The case of ‘Buckley’, an Aboriginal man murdered on the Mount Alexander goldfields after making petitions to two white miners for two ‘lubras’ to return from the miners’ tents, is in all likelihood an example of non-Indigenous miners abusing the prostitution of, or gift giving, of Aboriginal women that occurred frequently in the earlier squatting period. Seweryn Korzelinski wrote of the ease and affordability of procuring sexual services from Aboriginal women, noting ‘a stick of tobacco is sufficient to gain friendship amongst men and favours from women. It is cheap, but then the ladies do not wear lace petticoats’. Robert Young, a commentator on the Victorian goldfields, was told by a teacher at the Aboriginal station at Franklinford in central Victoria that non-Indigenous miners often sought the sexual services of Djadjawurrung women, and that the resultant children were becoming numerous: ‘The whites in this locality are continually seeking to seduce the females, and are but too successful; so that the half-caste population is increasing much faster than the natives’.

For Aboriginal women in longer-term relationships, the main benefit was the likelihood of being able to remain in their own country; for the white miner, expert local knowledge and freely-available bush produce. Mossman and Bannister, two miners who wrote about their experiences on the Victorian goldfields in 1853, discussed the constraints and advantages of one such inter-racial union:

Old Bill Cowper would dig away at the side of a mountain and chance it. Very few of the diggers would chance it as Bill did; he never seemed to move from the place where he first commenced. Perhaps it was very inconvenient for him to shift, as he had an Aboriginal woman living with him, which might be a potent reason for his always remaining at one place. Bill had evidently great faith in the mountain... he continued to always dig, digging in the side of the mountain, and washing with the assistance of the Aboriginal woman. A lad who assisted him on one occasion said that he got six hundred pounds worth and that it would keep him and his gin a long time. Bill had been about twelve years beside his hole in the mountain, when l saw him last, and he is likely to die there.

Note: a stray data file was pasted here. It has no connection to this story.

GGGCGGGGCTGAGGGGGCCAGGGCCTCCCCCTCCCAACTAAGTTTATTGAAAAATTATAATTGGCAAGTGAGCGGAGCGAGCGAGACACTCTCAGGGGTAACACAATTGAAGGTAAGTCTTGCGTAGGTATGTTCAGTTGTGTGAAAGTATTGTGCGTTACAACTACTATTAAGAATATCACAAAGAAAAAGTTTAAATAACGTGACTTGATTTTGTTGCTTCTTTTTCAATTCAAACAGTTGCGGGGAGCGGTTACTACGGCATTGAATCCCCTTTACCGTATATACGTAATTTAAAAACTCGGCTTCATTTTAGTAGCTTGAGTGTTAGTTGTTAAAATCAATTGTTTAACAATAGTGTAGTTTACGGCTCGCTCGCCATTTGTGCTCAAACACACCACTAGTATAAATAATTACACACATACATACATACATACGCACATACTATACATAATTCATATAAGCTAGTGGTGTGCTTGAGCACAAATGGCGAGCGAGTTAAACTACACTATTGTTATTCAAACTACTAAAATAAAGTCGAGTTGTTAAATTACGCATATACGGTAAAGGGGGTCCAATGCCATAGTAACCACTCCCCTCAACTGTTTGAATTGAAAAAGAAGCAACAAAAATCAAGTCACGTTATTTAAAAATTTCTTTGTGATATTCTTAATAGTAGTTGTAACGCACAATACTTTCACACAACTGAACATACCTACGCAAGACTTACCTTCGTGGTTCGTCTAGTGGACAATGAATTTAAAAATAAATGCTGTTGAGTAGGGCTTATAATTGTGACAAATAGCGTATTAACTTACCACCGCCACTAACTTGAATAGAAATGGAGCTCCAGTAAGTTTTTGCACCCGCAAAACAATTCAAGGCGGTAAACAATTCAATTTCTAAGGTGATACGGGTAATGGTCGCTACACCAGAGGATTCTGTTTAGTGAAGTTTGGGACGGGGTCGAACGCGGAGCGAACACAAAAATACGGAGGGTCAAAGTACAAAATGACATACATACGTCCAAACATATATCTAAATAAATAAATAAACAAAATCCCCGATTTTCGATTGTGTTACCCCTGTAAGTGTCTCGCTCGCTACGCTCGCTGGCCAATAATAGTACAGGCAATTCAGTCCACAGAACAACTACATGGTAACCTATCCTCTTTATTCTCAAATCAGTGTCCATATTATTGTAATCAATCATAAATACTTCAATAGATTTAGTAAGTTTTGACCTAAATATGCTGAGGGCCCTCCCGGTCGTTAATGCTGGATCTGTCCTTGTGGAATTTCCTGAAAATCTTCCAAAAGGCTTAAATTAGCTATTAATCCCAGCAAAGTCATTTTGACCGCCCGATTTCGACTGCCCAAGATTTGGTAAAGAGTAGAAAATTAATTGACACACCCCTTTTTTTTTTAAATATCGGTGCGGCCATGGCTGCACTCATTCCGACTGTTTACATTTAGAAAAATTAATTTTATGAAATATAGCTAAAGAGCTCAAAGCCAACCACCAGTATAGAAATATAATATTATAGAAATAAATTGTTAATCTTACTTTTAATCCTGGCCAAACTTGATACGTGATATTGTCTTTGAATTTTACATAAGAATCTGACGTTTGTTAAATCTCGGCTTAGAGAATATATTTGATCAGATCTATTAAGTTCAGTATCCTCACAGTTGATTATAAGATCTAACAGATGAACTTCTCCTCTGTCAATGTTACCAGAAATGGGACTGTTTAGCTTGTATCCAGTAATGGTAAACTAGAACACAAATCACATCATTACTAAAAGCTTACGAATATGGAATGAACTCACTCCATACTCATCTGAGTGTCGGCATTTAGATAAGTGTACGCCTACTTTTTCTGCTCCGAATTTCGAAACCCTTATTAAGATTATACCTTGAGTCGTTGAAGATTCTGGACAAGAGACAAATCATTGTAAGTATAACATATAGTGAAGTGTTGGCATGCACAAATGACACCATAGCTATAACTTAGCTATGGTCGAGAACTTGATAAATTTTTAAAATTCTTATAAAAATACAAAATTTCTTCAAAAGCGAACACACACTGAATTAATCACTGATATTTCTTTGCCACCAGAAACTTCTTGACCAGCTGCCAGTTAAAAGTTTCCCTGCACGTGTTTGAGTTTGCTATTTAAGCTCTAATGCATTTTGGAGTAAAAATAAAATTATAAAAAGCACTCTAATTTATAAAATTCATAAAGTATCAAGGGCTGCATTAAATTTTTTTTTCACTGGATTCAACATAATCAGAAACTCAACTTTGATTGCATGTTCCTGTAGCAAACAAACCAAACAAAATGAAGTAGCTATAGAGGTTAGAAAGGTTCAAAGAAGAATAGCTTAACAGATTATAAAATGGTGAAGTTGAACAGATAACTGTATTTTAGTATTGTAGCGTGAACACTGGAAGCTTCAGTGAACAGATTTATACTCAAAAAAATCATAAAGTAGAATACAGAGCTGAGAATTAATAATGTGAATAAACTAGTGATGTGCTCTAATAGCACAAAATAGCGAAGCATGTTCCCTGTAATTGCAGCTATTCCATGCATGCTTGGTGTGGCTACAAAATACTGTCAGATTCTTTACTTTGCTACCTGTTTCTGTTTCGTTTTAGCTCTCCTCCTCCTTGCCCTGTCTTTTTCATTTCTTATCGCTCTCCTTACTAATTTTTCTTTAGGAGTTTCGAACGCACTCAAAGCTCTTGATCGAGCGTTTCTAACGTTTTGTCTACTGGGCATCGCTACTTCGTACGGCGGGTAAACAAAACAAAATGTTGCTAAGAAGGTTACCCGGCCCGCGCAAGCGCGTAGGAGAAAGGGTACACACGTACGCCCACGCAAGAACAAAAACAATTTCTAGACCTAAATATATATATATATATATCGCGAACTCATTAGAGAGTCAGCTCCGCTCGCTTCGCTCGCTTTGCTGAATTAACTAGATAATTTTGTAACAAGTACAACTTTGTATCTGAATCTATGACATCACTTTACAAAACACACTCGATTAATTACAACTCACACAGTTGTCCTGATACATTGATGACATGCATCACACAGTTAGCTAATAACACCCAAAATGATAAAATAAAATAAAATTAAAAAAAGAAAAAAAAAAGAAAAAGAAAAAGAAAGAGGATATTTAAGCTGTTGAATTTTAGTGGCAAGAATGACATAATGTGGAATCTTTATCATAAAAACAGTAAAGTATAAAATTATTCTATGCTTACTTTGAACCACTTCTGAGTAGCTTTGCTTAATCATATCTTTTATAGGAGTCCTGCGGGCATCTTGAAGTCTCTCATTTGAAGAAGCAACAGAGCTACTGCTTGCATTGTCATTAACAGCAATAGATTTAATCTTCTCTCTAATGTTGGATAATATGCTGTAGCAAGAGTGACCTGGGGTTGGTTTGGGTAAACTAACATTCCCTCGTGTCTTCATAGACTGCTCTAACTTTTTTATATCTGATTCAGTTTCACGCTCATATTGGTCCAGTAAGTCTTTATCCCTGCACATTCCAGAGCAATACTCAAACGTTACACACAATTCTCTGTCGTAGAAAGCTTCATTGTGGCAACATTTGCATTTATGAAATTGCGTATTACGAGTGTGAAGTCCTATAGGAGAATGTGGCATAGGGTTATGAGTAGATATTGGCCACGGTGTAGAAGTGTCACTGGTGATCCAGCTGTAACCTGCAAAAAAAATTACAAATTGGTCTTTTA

There are some notable examples of fictional liaisons which were published during the gold mining period in which non-Indigenous characters vie for the romantic love of an Aboriginal woman such as Raffaello Carboni’s musical play titled ‘Gilburnia’. Gilburnia tells how mayhem ensued when miners invaded the traditional territory of the Tarrang tribe and kidnapped Gilburnia, the daughter of the tribal elder. W Dobie also employed this literary sexual entrapment device in his fictional piece ‘An Australian Pastoral’.

The relationships that were forged between many non-Indigenous miners and Aboriginal people on the goldfields of Victoria were considered meaningful and educative and it is clear that Aboriginal workers on the goldfields of Victoria were deemed a very desirable adjunct to the non-Indigenous miners who utilised them, but they were generally not an essential condition of success. There were, however, some skilled occupations where Aboriginal traditional knowledge was vital and one of the most notable of these was in the role of guide.